The export sector have very good productivity growth and produce more and more with declining employees. A few years ago GM did arrange a contest between its Saab factory in Sweden and Opel in Russelsheim German for a new line of cars, of course it was a face contest the production line was aimed for Russelsheim where the have a EU subsidized new factor and European design centre, it didn’t matter that gross labor cost was 30% higher in Germany. I don’t know for sure but I guess that lobor cost to put together a car is in the range of 10-20% of total cost.

    I hope it’s understandable then I have not very much English education, and should have but haven’t looked over the post a few more times and shortened to at least a third.


  6. Well, my day started in the toilet: I just finished reading first 3 volumes of the Lehman bankruptcy examiners report when I read an Associated Press article trying to start a panic over the fact that Social Security Administration is starting to cash in the treasury IOUs it holds. I could not believe what I was reading either this was a case of a) corporate owned media helping out Wall Street, b) writers/editors absolutely clueless of gov’t accounting and economics or c) both a & b. Amazing.

  7. Rebel, it smells to me like a plot in the works. “They” are throwing it into the echo chamber to create a meme out of it. SOP.

    Yes, it is outrageous. But everything is outrageous these days. It seems that the liars are trying to top each other with yet a bigger one. I’m never sure these days whether I’m reading “the news” or The Onion.

  8. Dear Bill,

    Two points. First, the ratio of public to private debt or the ratio between external to internal debt, can be useful to see who has taken the burden of debt and who receives the income from it, especially in a case of involuntary constrained fiscal policy. For example, in the case of Greece, where the ratio is much greater than one, it reflects the high degree of tax evasion and the savings preference of Greeks, although a lot of the debt is owned by foreign banks.. Even in a case of voluntary constrained discretionary policy, “captured” by rating agencies, politicians and speculators, ithe ratios are important to show the extent of excessive leverage of private speculative finance that can lead to a crisis. I have written about this case of “capture” of discretionary policy in acomment at your previous blog.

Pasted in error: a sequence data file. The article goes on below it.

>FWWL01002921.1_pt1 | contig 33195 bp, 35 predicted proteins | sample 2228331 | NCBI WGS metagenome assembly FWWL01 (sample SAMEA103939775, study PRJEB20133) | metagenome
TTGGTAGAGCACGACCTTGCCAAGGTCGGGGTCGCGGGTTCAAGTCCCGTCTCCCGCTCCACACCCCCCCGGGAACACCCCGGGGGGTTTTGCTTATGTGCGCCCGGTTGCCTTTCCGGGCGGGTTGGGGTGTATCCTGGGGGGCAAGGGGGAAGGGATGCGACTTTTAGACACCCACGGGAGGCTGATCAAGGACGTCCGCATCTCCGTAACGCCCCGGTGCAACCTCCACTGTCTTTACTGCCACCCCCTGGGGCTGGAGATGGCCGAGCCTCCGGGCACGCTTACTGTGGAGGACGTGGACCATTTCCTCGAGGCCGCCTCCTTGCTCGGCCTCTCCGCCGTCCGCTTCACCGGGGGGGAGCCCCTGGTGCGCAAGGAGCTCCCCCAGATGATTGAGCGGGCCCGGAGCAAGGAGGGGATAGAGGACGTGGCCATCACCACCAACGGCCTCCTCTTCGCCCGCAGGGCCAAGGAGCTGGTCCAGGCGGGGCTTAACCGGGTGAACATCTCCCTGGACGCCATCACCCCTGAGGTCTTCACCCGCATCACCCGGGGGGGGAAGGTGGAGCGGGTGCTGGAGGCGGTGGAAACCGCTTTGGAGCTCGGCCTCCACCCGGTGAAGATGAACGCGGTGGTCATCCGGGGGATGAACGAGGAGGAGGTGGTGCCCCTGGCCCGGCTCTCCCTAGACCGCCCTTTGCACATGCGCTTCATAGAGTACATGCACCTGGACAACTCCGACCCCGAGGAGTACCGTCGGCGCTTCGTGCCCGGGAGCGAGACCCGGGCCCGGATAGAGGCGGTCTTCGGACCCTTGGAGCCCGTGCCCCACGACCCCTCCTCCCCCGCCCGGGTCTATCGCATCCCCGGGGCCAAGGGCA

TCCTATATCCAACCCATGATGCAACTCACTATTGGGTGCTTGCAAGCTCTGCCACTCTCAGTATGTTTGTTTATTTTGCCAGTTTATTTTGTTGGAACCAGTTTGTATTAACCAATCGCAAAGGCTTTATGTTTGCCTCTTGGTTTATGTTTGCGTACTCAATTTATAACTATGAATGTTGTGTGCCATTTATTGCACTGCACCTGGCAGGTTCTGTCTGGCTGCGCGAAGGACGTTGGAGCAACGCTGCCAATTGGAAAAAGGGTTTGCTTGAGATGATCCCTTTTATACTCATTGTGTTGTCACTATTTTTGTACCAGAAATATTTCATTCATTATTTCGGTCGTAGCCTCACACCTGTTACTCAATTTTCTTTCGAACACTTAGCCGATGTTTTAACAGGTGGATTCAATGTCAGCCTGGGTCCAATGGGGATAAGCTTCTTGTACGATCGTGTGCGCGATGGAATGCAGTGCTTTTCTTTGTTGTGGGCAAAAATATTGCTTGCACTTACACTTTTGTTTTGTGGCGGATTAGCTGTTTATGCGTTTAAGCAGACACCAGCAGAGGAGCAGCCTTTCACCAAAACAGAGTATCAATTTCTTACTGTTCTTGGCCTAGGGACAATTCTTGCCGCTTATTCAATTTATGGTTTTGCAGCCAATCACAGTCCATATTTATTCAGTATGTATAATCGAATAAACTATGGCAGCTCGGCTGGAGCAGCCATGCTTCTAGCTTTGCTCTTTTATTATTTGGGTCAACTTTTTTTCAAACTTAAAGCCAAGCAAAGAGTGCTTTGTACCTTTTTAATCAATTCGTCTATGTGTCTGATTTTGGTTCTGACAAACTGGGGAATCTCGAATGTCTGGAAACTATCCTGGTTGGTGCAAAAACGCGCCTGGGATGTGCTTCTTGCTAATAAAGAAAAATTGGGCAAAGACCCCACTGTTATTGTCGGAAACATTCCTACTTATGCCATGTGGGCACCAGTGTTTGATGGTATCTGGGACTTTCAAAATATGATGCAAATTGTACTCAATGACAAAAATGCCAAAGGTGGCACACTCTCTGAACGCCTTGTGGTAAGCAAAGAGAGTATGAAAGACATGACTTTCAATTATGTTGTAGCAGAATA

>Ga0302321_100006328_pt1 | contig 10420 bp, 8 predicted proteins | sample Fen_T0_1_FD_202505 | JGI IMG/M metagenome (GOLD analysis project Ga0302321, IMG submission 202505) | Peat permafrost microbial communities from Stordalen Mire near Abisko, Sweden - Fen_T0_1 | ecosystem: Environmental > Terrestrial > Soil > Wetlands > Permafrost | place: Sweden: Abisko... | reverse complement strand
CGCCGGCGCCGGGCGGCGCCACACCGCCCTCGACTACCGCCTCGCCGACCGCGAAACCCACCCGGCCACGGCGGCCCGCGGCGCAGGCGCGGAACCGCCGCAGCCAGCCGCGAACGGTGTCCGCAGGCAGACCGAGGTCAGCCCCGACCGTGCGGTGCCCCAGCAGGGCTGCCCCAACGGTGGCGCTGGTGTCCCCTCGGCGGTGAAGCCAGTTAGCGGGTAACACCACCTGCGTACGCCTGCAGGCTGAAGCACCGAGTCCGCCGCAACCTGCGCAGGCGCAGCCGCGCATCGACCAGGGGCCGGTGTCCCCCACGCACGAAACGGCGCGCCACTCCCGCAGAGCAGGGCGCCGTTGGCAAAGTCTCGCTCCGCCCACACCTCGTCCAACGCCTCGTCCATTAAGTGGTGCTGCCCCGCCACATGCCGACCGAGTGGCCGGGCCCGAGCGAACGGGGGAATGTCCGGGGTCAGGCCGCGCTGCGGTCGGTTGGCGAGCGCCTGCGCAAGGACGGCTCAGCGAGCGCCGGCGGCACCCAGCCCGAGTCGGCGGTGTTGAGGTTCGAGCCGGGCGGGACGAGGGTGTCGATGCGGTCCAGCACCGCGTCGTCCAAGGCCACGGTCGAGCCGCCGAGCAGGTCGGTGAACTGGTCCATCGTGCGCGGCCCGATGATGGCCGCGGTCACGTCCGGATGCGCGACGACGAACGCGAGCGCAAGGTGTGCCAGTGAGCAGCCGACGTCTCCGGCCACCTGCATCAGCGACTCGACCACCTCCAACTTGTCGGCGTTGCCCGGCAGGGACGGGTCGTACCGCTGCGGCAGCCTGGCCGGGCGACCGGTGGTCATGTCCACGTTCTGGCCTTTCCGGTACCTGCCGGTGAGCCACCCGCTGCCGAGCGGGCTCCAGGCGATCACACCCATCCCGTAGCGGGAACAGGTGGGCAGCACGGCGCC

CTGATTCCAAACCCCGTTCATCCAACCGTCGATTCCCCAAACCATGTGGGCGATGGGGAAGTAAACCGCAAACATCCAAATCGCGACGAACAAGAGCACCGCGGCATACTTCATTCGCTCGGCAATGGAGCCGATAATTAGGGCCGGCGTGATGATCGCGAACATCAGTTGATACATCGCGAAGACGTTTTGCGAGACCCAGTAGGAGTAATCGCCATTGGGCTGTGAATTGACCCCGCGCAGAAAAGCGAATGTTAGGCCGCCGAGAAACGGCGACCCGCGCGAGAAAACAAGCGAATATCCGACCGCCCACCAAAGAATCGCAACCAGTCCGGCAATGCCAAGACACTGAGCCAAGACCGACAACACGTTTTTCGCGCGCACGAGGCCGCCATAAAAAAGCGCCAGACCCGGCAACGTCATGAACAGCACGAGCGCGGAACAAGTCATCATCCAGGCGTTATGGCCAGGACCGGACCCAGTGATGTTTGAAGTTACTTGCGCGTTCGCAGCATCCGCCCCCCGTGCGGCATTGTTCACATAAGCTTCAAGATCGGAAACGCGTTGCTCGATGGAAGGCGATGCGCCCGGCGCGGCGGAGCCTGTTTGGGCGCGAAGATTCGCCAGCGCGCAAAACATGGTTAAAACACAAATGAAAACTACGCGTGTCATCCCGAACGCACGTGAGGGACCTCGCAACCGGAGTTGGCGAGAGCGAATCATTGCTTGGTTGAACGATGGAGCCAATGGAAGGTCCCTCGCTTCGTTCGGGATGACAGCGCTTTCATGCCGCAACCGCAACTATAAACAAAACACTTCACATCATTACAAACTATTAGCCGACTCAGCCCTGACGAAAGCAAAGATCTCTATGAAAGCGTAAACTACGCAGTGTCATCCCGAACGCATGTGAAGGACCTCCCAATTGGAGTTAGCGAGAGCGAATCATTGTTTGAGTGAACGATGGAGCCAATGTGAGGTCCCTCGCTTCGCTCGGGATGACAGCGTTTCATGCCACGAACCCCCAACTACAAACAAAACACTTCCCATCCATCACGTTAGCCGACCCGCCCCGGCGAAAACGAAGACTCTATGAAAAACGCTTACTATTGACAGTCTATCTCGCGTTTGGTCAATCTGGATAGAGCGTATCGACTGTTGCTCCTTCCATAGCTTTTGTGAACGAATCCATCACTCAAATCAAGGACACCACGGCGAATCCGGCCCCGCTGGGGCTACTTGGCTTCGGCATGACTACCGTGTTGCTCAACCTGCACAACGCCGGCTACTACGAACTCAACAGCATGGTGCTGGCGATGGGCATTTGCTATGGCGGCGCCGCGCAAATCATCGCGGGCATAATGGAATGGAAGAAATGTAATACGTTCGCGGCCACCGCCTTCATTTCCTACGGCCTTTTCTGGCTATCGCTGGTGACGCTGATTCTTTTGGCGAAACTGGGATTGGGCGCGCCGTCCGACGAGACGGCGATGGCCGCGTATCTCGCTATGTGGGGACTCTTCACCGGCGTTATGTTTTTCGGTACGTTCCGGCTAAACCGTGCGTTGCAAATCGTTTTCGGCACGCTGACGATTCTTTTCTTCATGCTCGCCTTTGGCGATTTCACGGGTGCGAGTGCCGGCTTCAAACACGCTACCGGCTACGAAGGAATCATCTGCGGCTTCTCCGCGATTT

9. psycho (somehow shortening it seems wrong)…….psychohistorian

    Welcome to the best econ blog on the web. Your concern is one that most everyone has, liberal or conservative, progressive or neanderthal. We’ve all been programmed to think “devaluing currency means inflation”. This is the standard gold bug view of what it means to be able to measure a currencies worth. If you have x amount of gold and y amount of dollars against that gold, increasing to 2y dollars with no concomitant increase in gold means prices will effectively double. Another way of saying that is if you originally get an exchange of 1oz of gold for every 20$ you hold and then the exchange rate is changed to 35$ per oz you have inflated your dollar by almost twice (this is exactly what Roosevelt did) Did this cause inflation? Did we see a rise in real prices at that time? I dont think so. In fact, many conservative economists have argued that in real terms, most people were better off because of the deflation. They have used this as a way to dismiss the Keynesians/Minskyians critique of defalationary spirals.

    Now this certainly does not make this an open and shut case but it certainly should give pause to anyone trying to assert a simple “currency devaluation” theory of inflation. Of course in todays floating exchange rate monetary system, currency devaluation doesnt mean the same thing any way. The question needs to be asked devalued relative to what?

    I think the more you read this blog and some of Mr Wrays, Mr Moslers and Mr Auerbachs work you might start to have a different view of currency in todays world.

    Two quotes come to mind for me that have rattled around in my head; Warren Mosler said that “currency is not an investment it is a policy tool, something which investments are priced in” Mr Auerbach said “In these economic times there is going to be strain somewhere, let the strain be on the currency and not on the people” Putting currency in this light as something to shape policy and absorb economic strains is quite helpful and opens new avenues for getting through this crisis without putting any more people into poverty.

  10. Bill –

    Though it is true that nations with their own currency don’t face the default risk that Eurozone countries do, they do have the risk of hyperinflation which is almost as bad.

    Now before we go any further, let me make one thing clear. I have as much contempt for Austrian School economists as you do. And I don’t think hyperinflation’s a likely outcome, just as I don’t think eurozone countries defaulting is a likely outcome. But if they followed your advice and ignored the need to get back into surplus, the pound could well sink below the Australian dollar!